Alice James interests many as not only the sister of two great writers but as an example of a writer struggling to make her voice heard against the torrents of misogyny and dreadful illness. Her diary is ably edited by Leon Edel, and contains a lot of shrewd portrait-painting of her brothers (including the third, not-famous brother who sparkles throughout this diary, even though he left this life without a shadow), as well as some general philosophy. She is ever ready to remind herself that she is a child of privilege, and yet a trace of self-pity remains, like some stubborn stain that proves unexpectedly difficult to scrub out.
"What an awful loss it is that we can't see our own follies," James writes, "they must be so much more exquisite than any one's else, but as vanity is what keeps the world agoing, after one or two convulsive laughs, the game would certainly be up!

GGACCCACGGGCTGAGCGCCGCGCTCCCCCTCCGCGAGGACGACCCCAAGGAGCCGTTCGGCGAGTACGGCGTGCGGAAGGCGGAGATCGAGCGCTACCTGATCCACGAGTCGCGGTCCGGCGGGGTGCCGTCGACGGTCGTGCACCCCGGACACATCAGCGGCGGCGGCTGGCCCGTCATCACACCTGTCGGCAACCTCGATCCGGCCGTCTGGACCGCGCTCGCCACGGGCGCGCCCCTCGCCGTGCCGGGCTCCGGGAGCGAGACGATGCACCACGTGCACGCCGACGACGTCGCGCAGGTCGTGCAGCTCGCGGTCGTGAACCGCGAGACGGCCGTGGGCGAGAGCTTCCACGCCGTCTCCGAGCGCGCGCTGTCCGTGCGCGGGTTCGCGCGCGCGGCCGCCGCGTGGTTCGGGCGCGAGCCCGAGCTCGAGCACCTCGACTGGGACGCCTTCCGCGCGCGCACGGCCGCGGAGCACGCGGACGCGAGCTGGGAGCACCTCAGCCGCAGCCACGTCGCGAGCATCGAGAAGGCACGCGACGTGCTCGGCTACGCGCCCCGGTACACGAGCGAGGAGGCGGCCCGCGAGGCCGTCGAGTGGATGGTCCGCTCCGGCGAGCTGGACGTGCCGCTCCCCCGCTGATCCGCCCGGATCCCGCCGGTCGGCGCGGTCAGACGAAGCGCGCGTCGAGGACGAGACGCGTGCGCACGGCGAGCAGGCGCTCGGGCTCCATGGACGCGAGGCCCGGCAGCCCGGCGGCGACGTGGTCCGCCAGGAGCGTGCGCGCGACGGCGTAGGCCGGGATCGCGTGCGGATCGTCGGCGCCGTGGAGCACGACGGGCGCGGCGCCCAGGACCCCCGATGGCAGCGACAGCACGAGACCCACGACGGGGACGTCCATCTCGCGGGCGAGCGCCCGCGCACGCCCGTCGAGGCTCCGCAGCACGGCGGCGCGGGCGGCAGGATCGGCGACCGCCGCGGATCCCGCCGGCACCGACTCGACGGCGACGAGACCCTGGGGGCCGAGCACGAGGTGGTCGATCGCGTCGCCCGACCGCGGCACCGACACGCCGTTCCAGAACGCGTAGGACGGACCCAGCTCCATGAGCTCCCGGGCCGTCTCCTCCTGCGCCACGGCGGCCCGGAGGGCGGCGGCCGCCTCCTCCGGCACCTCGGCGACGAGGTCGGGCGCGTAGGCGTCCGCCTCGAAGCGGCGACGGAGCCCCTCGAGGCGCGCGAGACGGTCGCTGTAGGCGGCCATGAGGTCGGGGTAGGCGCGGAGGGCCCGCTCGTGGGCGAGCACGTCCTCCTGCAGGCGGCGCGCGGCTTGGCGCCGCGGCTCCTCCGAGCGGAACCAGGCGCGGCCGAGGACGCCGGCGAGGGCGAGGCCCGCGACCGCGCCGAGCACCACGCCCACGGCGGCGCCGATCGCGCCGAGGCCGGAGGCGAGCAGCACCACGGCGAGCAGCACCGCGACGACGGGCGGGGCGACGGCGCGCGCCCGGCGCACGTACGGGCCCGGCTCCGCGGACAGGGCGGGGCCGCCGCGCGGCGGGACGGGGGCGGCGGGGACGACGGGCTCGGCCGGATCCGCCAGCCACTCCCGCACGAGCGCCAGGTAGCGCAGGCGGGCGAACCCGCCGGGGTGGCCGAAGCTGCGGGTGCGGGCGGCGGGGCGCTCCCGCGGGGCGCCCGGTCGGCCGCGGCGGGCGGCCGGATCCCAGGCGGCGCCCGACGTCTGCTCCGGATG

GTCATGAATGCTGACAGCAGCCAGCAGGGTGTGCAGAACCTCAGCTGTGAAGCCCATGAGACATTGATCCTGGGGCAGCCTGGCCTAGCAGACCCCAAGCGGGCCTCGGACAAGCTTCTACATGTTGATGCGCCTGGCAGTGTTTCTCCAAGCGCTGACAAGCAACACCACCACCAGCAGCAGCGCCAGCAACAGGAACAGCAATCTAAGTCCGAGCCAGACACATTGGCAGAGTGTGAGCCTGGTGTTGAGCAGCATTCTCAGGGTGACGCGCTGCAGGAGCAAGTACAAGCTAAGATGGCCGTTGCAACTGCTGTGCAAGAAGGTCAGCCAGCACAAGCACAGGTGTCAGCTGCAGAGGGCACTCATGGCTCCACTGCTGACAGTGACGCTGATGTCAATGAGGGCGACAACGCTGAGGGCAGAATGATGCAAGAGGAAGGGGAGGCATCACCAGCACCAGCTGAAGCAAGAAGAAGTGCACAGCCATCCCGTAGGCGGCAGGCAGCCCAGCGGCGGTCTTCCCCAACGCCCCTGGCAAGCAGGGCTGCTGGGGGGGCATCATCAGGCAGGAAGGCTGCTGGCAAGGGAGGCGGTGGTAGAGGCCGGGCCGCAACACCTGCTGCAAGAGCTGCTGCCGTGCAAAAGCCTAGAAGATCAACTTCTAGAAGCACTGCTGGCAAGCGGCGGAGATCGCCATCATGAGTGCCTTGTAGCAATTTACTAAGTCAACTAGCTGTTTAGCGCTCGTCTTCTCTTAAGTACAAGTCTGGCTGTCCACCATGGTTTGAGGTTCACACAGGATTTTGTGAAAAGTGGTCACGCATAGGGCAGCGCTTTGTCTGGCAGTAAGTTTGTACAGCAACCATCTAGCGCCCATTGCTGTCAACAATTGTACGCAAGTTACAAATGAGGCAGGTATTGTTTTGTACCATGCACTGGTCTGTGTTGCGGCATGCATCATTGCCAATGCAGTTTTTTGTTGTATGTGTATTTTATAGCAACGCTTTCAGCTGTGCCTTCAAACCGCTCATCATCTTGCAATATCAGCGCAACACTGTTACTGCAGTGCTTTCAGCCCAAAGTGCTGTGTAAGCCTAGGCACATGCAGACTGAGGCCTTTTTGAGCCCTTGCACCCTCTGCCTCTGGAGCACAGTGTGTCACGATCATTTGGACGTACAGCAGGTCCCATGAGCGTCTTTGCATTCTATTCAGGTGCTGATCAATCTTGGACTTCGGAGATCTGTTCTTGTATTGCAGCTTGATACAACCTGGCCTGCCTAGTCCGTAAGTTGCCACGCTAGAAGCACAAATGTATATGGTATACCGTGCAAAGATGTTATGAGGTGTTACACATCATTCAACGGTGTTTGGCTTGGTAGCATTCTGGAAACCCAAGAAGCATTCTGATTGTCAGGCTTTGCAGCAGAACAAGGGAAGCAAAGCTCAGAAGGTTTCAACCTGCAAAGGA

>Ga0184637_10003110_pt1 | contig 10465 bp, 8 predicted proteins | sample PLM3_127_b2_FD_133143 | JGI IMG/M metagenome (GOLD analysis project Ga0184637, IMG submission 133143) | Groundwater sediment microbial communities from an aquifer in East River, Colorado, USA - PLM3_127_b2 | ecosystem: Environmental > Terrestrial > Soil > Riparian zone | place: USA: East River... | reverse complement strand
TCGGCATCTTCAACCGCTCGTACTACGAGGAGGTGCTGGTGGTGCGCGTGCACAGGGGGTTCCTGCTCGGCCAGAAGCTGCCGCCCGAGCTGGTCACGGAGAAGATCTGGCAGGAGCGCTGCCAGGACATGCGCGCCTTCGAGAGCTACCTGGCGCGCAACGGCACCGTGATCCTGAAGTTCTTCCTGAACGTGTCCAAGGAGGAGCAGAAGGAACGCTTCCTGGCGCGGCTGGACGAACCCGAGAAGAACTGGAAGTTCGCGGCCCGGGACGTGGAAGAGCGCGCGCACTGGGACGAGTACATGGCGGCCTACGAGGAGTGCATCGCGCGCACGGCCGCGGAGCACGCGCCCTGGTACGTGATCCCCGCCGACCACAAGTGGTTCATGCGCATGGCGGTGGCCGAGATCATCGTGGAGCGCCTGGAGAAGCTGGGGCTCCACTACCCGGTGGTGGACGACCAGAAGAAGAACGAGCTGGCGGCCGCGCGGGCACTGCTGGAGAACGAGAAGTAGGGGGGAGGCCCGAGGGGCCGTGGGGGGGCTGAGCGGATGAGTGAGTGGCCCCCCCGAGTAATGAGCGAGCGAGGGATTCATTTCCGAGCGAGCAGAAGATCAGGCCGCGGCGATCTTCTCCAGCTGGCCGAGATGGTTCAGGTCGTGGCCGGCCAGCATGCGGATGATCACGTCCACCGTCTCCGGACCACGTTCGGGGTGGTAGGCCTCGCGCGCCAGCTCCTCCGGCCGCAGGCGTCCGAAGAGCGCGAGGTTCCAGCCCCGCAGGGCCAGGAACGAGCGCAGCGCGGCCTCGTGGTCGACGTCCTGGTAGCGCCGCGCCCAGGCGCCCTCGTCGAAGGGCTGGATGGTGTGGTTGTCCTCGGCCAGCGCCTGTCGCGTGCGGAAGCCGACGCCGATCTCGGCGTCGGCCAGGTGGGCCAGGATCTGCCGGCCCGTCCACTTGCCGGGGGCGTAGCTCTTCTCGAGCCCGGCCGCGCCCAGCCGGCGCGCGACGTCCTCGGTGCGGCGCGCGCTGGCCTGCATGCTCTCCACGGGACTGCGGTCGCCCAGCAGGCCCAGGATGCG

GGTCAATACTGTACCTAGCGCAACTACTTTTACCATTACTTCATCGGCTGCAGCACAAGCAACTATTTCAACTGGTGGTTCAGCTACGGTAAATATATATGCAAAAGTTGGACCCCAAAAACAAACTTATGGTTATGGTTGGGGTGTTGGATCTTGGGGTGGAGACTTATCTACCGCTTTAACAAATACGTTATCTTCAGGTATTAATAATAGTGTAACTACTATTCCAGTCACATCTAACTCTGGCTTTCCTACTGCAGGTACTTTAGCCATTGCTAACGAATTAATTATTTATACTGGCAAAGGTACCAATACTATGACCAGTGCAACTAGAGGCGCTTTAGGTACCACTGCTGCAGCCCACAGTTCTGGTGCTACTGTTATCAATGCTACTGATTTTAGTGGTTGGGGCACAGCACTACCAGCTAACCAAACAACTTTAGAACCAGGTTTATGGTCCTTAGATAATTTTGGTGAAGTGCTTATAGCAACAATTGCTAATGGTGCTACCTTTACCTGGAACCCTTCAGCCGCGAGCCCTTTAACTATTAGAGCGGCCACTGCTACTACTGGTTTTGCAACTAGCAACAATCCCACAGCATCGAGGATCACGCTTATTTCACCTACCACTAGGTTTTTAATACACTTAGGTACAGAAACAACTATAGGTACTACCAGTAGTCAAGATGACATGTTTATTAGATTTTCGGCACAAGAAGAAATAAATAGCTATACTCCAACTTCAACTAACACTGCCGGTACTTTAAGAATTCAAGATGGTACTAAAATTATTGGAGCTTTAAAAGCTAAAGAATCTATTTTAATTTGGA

"Shall I ever have any convulsive laughs again! Ah, me! I fear me not. I had such a feast for 34 years that I can't complain." Anyone who wants to know about American writing at the turn of the century should get a copy of this book. "What difference is there in the spiritual essence of two viragoes fighting on their door-steps over a coal-ticket, left or not left by the district visitor and that of two great ladies at daggers drawn over their seat at some function or other?--all simply scrambling for something they haven't got."